Bonacossa attributes the current enthusiasm for drawings in part to the ubiquity of electronic screens and digital devices. “I think, at least a little bit, all of the digital platforms we live with make the idea of pencil on paper is kind of nostalgic, the gesture really brings you back,” she said. “On the other hand, I also think the art world is in continuous cycles, so things go out of fashion and disappear, and when no one is thinking about them they come back, and all the artists deal with them again.” She cited a period during the 1970s when drawing were particularly popular among collectors in the Western art world.
She was motivated to launch the Disegni section through her own passion for collecting drawings, as well as the important role that drawings play for artists—“the idea that it’s really the way in which artists think”—as well as the appeal of the medium to collectors. With Disegni, Artissima also introduces the Refresh Irinox Prize, a €5,000 juried award sponsored by the Treviso-based company Irinox, which will be given to one artist employing the medium in innovative ways.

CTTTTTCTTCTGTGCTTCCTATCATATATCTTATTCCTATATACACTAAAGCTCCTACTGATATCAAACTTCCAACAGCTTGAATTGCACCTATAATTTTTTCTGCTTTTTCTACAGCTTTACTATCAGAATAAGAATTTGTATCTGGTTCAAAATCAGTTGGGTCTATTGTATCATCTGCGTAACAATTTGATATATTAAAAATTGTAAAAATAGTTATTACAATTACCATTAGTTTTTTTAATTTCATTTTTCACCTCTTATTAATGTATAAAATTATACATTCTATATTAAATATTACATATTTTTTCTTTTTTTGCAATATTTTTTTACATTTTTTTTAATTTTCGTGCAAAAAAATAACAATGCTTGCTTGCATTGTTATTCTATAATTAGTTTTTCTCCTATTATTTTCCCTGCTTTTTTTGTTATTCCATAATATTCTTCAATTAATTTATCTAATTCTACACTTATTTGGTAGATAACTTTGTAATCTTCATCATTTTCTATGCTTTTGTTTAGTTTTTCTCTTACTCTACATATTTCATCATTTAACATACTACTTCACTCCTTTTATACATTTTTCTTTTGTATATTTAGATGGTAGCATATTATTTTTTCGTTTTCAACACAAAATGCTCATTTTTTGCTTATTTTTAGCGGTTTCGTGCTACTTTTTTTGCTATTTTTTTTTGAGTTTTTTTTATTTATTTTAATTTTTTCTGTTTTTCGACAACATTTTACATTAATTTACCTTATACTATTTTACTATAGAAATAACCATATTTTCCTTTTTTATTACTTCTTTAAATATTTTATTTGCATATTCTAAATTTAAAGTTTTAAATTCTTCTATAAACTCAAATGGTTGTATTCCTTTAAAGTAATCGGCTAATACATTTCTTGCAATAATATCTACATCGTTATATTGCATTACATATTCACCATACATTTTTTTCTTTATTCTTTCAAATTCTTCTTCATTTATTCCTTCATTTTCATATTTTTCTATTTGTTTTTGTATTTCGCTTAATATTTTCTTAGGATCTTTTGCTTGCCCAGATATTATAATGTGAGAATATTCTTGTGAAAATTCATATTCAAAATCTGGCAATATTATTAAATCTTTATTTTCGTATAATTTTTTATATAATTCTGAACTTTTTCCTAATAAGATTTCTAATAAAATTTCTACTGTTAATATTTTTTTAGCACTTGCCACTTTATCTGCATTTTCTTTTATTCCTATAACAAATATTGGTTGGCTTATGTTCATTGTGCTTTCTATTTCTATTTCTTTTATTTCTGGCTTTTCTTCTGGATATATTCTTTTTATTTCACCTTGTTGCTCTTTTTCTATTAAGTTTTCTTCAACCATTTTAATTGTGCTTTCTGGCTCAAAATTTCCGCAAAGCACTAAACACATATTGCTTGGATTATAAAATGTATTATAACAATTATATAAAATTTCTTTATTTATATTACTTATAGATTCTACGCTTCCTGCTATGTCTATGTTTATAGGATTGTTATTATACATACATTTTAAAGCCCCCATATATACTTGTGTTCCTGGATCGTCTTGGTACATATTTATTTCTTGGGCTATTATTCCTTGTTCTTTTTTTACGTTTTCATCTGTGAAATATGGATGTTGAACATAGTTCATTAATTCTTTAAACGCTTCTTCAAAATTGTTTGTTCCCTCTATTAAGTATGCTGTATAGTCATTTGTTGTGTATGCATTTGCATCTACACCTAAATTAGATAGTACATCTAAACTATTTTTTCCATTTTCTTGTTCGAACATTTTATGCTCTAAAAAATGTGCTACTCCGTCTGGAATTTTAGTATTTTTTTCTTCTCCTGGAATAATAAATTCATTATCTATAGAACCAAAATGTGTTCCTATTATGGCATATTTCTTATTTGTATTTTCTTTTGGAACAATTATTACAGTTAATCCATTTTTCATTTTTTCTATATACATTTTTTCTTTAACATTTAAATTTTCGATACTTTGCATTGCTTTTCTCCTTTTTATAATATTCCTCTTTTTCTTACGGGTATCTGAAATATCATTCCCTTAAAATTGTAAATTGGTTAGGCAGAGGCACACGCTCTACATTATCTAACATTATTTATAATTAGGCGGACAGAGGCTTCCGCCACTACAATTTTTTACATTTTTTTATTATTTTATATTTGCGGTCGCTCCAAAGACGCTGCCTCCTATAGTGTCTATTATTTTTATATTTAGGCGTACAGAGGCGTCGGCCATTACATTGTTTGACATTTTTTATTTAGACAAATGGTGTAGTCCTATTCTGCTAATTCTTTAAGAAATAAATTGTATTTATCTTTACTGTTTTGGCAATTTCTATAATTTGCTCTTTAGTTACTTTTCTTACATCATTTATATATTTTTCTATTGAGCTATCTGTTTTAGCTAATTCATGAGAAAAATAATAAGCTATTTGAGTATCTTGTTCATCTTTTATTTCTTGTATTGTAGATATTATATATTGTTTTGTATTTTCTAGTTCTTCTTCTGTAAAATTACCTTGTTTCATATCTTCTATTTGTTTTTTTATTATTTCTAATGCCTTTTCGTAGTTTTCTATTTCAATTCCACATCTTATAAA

Silva and Mourão, who have also curated for ZsONA MACO in the past, sought to convey drawings as an important artistic vehicle—as a specific and ideal means through which artists can communicate. But they also kept the commercial remit of the art fair in mind. “We know it is a big commitment for a gallery to buy a booth, ship works, pay for trips, and hotels,” Silva acknowledged. “They need to at least break even and we thought about that while we were choosing artists and galleries to include.”
“We always understood the creation of this sector as an effort by Artissima to create new collectors, and drawing tends to be a very easy way into the world of collecting,” Silva continued. “Potential collectors could feel overwhelmed by large-scale installations or performative works or videos; drawing may seem safer, as a non-threatening medium.”